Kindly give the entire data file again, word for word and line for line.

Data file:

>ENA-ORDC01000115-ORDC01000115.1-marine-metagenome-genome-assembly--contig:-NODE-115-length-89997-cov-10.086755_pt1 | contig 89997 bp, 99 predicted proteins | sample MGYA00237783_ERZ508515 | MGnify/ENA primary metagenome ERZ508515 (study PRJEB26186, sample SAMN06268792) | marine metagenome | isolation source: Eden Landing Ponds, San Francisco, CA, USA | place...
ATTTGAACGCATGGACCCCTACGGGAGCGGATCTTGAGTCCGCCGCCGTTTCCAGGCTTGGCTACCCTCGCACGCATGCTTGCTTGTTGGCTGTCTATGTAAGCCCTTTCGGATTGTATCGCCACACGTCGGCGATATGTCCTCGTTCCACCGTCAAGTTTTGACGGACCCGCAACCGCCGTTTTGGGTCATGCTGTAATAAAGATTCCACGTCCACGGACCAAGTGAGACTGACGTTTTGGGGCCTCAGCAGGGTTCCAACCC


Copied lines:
>ENA-ORDC01000115-ORDC01000115.1-marine-metagenome-genome-assembly--contig:-NODE-115-length-89997-cov-10.086755_pt1 | contig 89997 bp, 99 predicted proteins | sample MGYA00237783_ERZ508515 | MGnify/ENA primary metagenome ERZ508515 (study PRJEB26186, sample SAMN06268792) | marine metagenome | isolation source: Eden Landing Ponds, San Francisco, CA, USA | place...
ATTTGAACGCATGGACCCCTACGGGAGCGGATCTTGAGTCCGCCGCCGTTTCCAGGCTTGGCTACCCTCGCACGCATGCTTGCTTGTTGGCTGTCTATGTAAGCCCTTTCGGATTGTATCGCCACACGTCGGCGATATGTCCTCGTTCCACCGTCAAGTTTTGACGGACCCGCAACCGCCGTTTTGGGTCATGCTGTAATAAAGATTCCACGTCCACGGACCAAGTGAGACTGACGTTTTGGGGCCTCAGCAGGGTTCCAACCC